The data generated will be processed by integrative analysis methods to obtain MNPLs mechanistic insight, and to identify key events with potential to be consolidated as novel biomarkers of MNPLs long-term effects.
The ultimate purpose of PLASTICHEAL is to inform regulations in order to provide better protection from plastics exposure to workers, consumers and the environment. The generated risk characterization will contribute to the determination of MNPLs "acceptable" levels for human health. It will also help identifying the main sources of MNPLs human exposure.
A continuous feedback will be established with regulators, NGOs, consumers, general population, and industry involved in the plastic life cycle in order to identify key questions and to ensure societal and regulatory relevance.
The knowledge gained and the methodology developed in PLASTICHEAL will permit the identification and management of safety issues related to human exposure to incidental MNPLs.
PASTICHEAL, which has received 6 million euros of from the European Commission, is coordinated by the Autonomous University of Barcelona and has the participation of 10 universities and research centres from 7 EU countries: the Wageningen University (The Netherlands), the Finnish Institute of Occupational Health (from Finland), Technical University of Denmark (from Denmark), the French Alternative Energies and Atomic Energy Commission and the National Institute of Health and Medical Research (from France); the Foundation for Health Training and Research of the Region of Murcia, the Germans Trias i Pujol Research Institute (IGTP, as a third part linked to UAB) and the Plastics Technology Centre (from Spain), the University of Manchester (from the United Kingdom), the Helmholtz Centre for Environmental Research and the Leipzig University (from Germany).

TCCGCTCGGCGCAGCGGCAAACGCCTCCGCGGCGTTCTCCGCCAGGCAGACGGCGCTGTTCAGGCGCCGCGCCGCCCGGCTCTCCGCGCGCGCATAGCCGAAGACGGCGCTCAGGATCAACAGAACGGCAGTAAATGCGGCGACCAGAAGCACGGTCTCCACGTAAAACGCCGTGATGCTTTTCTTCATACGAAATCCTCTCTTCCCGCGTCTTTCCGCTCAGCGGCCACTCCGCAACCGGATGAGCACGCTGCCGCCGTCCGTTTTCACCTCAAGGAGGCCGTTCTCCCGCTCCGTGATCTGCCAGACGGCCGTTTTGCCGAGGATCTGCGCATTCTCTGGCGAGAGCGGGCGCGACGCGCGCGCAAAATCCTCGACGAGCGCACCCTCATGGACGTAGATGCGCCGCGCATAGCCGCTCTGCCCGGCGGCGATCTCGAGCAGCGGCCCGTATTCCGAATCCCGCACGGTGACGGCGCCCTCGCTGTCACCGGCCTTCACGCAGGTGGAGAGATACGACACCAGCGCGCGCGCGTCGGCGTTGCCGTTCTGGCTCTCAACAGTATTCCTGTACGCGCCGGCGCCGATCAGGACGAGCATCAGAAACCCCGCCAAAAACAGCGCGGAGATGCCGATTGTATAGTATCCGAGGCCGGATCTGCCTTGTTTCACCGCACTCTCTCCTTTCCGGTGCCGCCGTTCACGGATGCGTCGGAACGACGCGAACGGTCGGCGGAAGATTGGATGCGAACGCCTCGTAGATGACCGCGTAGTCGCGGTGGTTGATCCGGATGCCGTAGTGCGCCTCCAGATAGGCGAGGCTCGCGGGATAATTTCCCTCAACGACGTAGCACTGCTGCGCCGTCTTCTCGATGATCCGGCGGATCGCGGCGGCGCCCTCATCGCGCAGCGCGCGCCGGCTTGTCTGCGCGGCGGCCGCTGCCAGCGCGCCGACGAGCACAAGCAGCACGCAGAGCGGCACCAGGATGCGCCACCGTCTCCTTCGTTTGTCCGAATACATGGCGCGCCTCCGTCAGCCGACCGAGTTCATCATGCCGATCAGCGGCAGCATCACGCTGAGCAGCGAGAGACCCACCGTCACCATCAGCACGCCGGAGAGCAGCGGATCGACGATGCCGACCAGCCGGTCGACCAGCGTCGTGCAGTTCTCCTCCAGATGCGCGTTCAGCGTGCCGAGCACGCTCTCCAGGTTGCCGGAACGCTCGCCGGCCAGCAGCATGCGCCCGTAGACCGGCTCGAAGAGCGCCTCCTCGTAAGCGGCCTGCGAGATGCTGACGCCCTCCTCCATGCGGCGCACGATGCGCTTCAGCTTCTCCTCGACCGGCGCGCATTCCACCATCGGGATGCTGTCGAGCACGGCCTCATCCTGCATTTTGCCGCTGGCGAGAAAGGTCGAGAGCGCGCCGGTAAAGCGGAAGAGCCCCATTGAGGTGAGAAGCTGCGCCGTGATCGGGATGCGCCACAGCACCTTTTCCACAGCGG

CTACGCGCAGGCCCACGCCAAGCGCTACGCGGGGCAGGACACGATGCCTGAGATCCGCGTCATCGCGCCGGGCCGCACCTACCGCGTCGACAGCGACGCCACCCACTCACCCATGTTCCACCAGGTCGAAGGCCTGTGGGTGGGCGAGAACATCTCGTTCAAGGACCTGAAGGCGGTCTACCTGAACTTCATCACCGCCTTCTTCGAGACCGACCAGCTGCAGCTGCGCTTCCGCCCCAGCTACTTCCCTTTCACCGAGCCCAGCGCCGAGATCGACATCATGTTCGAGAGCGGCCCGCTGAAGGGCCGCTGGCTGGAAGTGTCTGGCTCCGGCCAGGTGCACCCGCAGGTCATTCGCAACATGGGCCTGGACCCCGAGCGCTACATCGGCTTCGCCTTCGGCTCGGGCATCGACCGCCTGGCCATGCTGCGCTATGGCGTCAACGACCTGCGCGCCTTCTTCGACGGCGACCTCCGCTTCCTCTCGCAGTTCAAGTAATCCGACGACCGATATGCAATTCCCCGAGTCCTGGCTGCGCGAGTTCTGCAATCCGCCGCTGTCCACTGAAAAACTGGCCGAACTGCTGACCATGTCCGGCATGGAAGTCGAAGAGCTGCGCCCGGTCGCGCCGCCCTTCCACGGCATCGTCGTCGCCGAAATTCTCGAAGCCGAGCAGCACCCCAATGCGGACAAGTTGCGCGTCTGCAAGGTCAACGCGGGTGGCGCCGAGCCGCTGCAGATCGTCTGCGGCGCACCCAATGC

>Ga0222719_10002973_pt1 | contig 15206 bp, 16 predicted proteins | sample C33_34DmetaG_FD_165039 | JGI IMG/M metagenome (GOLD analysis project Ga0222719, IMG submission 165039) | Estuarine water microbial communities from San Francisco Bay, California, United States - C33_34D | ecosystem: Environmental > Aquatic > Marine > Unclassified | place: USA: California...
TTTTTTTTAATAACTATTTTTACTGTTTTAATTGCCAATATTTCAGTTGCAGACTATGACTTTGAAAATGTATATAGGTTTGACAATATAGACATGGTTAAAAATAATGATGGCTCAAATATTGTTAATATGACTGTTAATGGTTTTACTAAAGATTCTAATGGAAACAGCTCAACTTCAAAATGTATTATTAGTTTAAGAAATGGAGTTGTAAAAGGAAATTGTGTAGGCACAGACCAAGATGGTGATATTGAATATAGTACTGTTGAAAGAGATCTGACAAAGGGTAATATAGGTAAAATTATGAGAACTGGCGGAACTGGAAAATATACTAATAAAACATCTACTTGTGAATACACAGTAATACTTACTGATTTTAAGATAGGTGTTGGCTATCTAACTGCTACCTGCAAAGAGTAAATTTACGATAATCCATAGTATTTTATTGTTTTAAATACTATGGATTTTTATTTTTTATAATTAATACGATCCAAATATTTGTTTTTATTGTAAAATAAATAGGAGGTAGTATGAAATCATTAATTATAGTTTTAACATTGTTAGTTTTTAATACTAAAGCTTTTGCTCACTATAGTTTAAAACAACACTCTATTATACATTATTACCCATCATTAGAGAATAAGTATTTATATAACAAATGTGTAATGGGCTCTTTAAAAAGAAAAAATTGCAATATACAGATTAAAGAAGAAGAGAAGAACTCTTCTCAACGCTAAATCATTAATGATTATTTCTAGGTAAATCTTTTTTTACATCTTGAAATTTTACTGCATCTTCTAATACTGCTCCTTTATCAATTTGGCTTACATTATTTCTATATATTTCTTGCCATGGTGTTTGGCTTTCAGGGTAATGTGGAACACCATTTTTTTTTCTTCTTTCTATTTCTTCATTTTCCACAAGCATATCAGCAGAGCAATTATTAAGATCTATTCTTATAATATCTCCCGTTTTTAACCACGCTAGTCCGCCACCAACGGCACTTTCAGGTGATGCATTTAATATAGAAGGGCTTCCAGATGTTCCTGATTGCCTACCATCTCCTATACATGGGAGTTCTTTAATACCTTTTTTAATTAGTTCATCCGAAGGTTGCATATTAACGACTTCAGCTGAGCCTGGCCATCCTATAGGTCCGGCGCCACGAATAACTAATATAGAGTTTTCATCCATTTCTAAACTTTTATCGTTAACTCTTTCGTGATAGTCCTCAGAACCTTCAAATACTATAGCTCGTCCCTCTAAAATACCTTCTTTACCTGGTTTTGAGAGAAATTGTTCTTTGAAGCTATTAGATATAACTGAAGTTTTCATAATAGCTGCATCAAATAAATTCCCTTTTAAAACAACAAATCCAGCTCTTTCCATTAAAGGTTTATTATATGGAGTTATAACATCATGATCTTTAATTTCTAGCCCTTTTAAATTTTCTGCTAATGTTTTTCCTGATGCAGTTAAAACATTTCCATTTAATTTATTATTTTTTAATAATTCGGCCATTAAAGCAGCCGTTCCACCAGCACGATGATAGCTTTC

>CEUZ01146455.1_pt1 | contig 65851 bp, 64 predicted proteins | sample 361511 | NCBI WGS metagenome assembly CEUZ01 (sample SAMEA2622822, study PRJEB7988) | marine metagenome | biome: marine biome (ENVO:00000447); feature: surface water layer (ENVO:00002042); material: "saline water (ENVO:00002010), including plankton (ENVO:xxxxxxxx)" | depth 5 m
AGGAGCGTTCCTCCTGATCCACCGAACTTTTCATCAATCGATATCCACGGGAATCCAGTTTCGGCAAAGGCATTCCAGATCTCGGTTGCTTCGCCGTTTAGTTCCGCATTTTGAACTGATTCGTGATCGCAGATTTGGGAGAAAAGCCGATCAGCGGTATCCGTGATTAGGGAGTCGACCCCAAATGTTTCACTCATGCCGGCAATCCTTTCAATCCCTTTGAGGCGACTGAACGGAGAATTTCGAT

Maximizing MNPLs research impact in the EU
PLASTICHEAL, together with AURORA , IMPTOX , PlasticsFatE , and POLYRISK, is one of the five European main research projects currently working to understand micro- and nanoplastics (MNPLs) in our environment and their exposures and impacts on health. These projects are publicly funded under a call within the European Union's Horizon 2020 program. To optimise synergies, these five projects have formed the European Research Cluster to Understand the Health Impacts of Micro- and Nanoplastic (CUSP).
The public launching event of this Cluster, entitled "Science to Policy: Understanding the health risks of micro- and nanoplastics and acting on them" will take place on June 9th from 14:00 - 16:00.
This project has received funding from the European Union's Horizon 2020 research and innovation programme under grant agreement No. 965196